As the Fifth Circuit has explained, in order to survive a 12(b)(6) motion, "the complaint must contain either direct allegations on every material point necessary to sustain a recovery or contain allegations from which an inference fairly may be drawn that evidence on these material points will be introduced at trial." Rios v. City of Del Rio , 444 F.3d 417, 420-21 (5th Cir. 2006) (internal marks and citation omitted). Moreover,

a statement of facts that merely creates a suspicion that the pleader might have a right of action is insufficient. Dismissal is proper if the complaint lacks an allegation regarding a required element necessary to obtain relief. The court is not required to conjure up unpled allegations or construe elaborately arcane scripts to save a complaint. Further, conclusory allegations or legal conclusions masquerading as factual conclusions will not suffice to prevent a motion to dismiss.

Id. at 421 (internal marks and citations omitted).

Here, Plaintiff argues that by charging variable pricing rates, BFI has breached its contract with the Parish and has violated LUTPA. BFI argues that both of Plaintiff's claims fail because Waste Commanders is not a party to the contract or a third party beneficiary under the contract. BFI also argues that Plaintiff's LUTPA claim fails because it has not alleged the necessary elements for a claim of unfair competition. The Court will address each claim in turn.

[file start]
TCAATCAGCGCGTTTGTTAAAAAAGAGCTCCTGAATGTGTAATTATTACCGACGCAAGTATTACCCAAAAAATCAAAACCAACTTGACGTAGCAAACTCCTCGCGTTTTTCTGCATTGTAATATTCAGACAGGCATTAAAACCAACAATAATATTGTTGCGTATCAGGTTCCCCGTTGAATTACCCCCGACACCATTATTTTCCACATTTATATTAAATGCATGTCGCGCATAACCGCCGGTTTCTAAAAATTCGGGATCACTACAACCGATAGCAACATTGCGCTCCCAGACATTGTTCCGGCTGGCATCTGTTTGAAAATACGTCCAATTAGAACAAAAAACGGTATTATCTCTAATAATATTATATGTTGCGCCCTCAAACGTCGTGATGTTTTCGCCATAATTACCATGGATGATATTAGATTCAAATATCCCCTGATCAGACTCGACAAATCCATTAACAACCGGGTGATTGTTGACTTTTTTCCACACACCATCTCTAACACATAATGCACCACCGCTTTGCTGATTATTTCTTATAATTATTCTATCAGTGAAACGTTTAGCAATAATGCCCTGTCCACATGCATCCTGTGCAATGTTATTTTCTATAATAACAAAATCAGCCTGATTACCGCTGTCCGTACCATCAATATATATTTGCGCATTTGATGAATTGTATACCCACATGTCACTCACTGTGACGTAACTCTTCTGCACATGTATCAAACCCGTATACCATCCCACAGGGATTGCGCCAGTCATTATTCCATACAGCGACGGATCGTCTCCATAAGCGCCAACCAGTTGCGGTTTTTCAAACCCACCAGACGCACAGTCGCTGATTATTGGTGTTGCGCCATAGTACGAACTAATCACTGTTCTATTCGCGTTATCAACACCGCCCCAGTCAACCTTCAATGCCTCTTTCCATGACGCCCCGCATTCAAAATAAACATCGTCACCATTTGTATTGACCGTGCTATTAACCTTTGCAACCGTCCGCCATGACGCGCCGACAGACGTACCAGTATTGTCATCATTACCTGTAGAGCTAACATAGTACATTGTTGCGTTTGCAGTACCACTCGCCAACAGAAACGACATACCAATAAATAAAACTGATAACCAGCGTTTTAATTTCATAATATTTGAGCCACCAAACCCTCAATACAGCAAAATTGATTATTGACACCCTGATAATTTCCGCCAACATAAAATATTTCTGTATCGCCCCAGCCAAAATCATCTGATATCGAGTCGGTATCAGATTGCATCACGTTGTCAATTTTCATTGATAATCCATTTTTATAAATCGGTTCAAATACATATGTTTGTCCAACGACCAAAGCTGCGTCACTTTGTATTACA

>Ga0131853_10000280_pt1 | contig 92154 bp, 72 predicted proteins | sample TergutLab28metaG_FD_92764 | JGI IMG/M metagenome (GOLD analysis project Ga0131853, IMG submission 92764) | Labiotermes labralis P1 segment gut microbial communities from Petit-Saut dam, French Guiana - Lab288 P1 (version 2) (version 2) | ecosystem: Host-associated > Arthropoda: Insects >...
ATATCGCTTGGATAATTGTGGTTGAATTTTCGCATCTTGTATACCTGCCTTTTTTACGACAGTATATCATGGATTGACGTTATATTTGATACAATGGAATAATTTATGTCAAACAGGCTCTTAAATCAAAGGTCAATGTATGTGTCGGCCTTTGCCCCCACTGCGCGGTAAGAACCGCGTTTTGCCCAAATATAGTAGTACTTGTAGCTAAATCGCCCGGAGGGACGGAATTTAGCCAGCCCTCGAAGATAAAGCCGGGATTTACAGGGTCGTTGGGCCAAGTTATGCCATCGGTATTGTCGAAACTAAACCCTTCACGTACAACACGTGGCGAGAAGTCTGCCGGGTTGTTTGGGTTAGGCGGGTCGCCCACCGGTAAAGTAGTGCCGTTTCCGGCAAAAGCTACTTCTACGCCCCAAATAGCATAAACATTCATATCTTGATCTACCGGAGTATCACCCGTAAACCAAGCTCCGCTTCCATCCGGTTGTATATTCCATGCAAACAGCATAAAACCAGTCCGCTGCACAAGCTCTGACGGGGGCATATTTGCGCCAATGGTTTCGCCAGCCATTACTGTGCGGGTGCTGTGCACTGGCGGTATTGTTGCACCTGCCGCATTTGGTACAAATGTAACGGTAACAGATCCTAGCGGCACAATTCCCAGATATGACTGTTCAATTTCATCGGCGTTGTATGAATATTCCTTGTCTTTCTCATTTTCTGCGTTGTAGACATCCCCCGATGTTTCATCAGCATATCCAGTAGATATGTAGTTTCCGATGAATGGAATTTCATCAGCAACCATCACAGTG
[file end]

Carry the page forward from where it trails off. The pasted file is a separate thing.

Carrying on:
A. Breach of Contract

As described above, the contract between the Parish and BFI provides that "[BFI] warrants that its rate structure will treat all haulers equally." Neither party argues that the contractual language in question is ambiguous, and the Court agrees that the language is unambiguous. Therefore, the Court may construe the language as a matter of law. Wooley v. Lucksinger, 2009-0571 (La. 4/1/11); 61 So.3d 507, 558; Preston Law Firm, L.L.C. v. Mariner Heath Care Mgmt. Co. , 622 F.3d 384, 391-92 (5th Cir. 2010).

It is also undisputed that Waste Commanders is not a party to the contract. "[N]o action for breach of contract may lie in the absence of privity of contract between the parties." Pearl River Basin Land & Dev. Co. v. State of Louisiana, 2009-0084 (La.App. 1 Cir. 10/27/09); 29 So.3d 589, 593. The Louisiana Civil Code recognizes the creation of a contractual benefit for a third party, referred to as a stipulation pour autrui, but does not provide an analytic framework for determining whether a third party beneficiary contract exists. See La. Civ. Code art. 1978. However, the Louisiana Supreme Court has determined there are three criteria to consider when determining whether contracting parties have provided a benefit for a third party: "1) the stipulation for a third party is manifestly clear; 2) there is certainty as to the benefit provided the third party; and 3) the benefit is not a mere incident of the contract between the promisor and the promisee." Joseph v. Hosp. Serv. Dist. No. 2 of Parish of St. Mary, 2005-2364 (La. 10/15/06); 939 So.2d 1206, 1212. Courts should analyze whether a third party beneficiary contract exists on ...